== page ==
P887: Active, constructivist instruction in chemistry using Molecular Workbench

Author: Neocles B. Leontis, Bowling Green State University, USA

Co-Author: Peter Blass, David Erickson and Andrew Torelli, Bowling Green State University, USA

Date: 8/6/14

Time: 2:45 PM3:05 PM

Room: MAK B1100

Related Symposium: S63

Molecular Workbench (MW) is a free and easy to use, on-line molecular dynamics (MD) simulation tool, embedded in a rich curricular authoring framework. It provides instructors with integrated tools to engage students through constructivist modeling and simulation in the study of important chemical phenomena. With MW, instructors can deploy rich activities that students can download, run, and modify on their own computers. Student creations can be uploaded for sharing and evaluation. We have identified barriers to constructivist pedagogy that must be overcome to achieve significant student learning gains. Students experience cognitive “overload” when first presented with open-ended modeling exercises. We have developed a new strategy we call “Break It to Make It.” Students are presented with working simulations of familiar phenomena and are challenged to modify or “break” them so the existing behavior no longer occurs. Then they modify selected parameters to “re-make” the simulation to produce new dynamic behaviors. Challenges deployed using this strategy include “breaking” exothermic reactions to make them endothermic (or exothermic in the reverse direction), “breaking” miscible liquid mixtures so they separate into immiscible phases, and “breaking” uniquely folded polymer chains so they unfold without changing temperature. After students gain experience with highly scaffolded modeling exercises, they are presented challenges requiring more creativity on their part. Examples will be presented including trapping molecules inside of cells or finding ways reduce the osmotic pressure of a solution. MW is especially suited for exploring challenging topics that are difficult for students to master using conventional “static,” book-based learning.

P564: “Metabolism Fun”: Learning through gaming

Author: Neocles B. Leontis, Bowling Green State University, USA

Co-Author: Neocles B. Leontis, Bowling Green State University, USA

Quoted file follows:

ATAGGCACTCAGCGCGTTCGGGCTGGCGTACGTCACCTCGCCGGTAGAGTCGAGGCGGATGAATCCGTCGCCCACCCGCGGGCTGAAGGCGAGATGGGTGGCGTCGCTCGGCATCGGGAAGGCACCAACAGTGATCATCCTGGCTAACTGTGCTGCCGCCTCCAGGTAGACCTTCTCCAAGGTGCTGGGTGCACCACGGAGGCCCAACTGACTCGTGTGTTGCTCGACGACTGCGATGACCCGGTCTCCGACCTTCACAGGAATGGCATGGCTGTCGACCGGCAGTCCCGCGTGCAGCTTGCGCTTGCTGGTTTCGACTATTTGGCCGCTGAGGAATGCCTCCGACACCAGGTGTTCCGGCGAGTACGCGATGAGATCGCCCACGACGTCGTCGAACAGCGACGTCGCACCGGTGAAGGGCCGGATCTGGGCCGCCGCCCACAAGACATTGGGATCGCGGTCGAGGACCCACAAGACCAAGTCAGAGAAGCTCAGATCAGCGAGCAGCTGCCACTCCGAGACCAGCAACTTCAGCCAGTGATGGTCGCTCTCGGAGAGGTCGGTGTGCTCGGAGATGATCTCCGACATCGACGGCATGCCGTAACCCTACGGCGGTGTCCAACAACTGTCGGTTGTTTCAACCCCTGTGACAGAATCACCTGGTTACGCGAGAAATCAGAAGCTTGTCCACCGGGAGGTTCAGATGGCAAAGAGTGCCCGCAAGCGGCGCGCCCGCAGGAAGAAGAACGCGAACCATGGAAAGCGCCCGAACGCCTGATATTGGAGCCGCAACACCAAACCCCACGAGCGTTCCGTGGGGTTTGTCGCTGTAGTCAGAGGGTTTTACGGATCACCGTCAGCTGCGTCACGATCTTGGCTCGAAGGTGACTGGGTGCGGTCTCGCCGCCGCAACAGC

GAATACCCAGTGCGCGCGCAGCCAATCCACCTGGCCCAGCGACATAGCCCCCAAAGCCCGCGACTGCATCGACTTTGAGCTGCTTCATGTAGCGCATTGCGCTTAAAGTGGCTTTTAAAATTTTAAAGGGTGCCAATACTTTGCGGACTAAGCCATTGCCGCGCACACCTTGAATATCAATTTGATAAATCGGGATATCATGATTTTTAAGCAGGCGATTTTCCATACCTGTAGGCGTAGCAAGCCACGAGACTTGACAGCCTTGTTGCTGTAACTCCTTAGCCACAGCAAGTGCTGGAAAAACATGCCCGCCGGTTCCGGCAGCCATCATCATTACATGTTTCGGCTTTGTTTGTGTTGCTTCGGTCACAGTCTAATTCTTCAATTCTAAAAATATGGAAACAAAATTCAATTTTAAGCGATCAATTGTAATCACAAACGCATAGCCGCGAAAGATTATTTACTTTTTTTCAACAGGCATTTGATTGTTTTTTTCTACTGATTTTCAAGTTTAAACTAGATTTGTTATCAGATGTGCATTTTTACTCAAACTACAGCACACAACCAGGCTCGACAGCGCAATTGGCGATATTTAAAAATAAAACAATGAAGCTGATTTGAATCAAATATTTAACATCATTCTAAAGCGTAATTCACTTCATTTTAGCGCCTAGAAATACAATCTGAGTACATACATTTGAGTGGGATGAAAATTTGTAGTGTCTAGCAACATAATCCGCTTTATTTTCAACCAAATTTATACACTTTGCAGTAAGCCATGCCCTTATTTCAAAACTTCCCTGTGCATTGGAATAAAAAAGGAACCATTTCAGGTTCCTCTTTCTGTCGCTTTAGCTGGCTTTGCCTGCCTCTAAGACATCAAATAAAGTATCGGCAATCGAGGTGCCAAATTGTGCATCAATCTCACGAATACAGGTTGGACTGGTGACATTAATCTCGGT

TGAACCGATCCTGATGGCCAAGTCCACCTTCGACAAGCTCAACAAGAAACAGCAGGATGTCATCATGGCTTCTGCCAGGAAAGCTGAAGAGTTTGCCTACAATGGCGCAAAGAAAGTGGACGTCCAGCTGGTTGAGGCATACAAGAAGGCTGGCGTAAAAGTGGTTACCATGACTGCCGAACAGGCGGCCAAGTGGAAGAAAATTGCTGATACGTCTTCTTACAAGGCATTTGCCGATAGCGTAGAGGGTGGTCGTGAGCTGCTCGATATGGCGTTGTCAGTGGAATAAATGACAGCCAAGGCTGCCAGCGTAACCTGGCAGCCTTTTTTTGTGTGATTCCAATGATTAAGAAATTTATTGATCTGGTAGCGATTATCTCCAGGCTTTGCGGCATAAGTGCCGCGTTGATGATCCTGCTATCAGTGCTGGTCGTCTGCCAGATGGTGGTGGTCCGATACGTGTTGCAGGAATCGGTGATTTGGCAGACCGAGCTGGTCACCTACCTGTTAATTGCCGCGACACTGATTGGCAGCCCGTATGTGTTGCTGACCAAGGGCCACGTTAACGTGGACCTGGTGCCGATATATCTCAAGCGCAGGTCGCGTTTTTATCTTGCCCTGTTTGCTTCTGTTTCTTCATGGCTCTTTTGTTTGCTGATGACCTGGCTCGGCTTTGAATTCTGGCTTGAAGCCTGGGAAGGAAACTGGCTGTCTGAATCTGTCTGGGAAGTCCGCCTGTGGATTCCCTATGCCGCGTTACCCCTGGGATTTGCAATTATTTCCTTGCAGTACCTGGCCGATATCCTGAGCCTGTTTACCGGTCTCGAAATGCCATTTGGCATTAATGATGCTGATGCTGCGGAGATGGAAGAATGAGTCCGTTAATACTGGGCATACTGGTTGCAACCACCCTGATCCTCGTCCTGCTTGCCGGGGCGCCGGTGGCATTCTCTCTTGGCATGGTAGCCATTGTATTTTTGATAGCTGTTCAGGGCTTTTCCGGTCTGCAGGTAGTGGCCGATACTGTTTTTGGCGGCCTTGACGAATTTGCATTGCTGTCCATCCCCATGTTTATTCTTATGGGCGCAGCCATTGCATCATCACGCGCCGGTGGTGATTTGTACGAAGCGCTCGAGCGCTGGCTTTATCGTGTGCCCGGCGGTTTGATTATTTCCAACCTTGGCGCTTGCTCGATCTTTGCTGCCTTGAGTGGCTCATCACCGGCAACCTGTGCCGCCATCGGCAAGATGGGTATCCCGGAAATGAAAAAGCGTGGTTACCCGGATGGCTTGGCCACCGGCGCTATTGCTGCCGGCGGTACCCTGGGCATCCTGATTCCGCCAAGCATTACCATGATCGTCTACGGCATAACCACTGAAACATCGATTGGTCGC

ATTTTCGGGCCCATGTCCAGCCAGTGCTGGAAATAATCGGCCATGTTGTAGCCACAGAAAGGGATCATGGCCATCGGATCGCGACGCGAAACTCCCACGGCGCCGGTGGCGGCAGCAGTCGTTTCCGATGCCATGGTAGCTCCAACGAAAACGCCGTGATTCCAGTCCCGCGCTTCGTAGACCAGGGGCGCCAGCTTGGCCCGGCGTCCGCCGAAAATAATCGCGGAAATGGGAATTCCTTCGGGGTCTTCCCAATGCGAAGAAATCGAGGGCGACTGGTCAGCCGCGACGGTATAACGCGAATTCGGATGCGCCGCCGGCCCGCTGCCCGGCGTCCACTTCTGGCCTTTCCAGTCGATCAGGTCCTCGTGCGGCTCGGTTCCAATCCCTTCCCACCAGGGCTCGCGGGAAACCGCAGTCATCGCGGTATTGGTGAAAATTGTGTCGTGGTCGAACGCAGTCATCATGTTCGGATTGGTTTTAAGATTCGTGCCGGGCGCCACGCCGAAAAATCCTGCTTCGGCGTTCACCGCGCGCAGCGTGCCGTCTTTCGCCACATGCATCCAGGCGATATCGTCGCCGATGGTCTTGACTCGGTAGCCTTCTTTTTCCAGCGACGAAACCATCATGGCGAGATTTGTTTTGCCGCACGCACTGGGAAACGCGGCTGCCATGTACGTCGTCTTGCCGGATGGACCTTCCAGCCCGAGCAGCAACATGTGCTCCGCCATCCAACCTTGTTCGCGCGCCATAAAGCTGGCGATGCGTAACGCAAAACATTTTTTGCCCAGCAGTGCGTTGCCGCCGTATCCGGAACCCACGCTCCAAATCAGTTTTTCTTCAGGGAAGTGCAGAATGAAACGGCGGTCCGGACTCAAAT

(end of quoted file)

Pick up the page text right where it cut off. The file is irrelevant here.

Date: 8/5/14

Time: 2:05 PM2:25 PM

Room: HON 148

Related Symposium: S37

Gamification is a powerful strategy for deepening student understanding of complex systems with many interacting parts. Many aspects of metabolism are difficult for biochemistry students to learn with conventional methods of lecture, textbook reading, and examinations. Many students fail to learn that co-factors such as ADP/ATP, NAD+/NADH and FAD/FADH2 form limited pools confined to individual cells, that need to be recycled many times each day. We have created an on-line computer game, “Metabolism Fun,” which will be made available at the presentation for attendees to try. Metabolism Fun challenges students to wisely choose and allocate nutrients to organs and pathways to achieve physiological goals: RNA and protein synthesis for growth and repair, glycogen and tri-acyl-glyceride (TAG) synthesis for storage of fuel molecules, and synthesis of ATP for nerve and muscle action as well as biosynthesis. By playing the game, students quickly learn the inter-connections between the major metabolic pathways and how to most efficiently synthesize ATP and recycle NADH and FADH2 to allow catabolism to proceed without interruption. Most importantly, they learn to carefully allocate nutrients to balance the need for energy on the one hand and for precursors for biosynthesis on the other. The game provides visual feedback of the levels of ATP, ADP, NAD+/NADH, FAD/FADH2 in each cell type and the amounts of macromolecules synthesized in different tissues. Students compete to synthesize macro-molecule to score as many points as possible within a limited number of turns.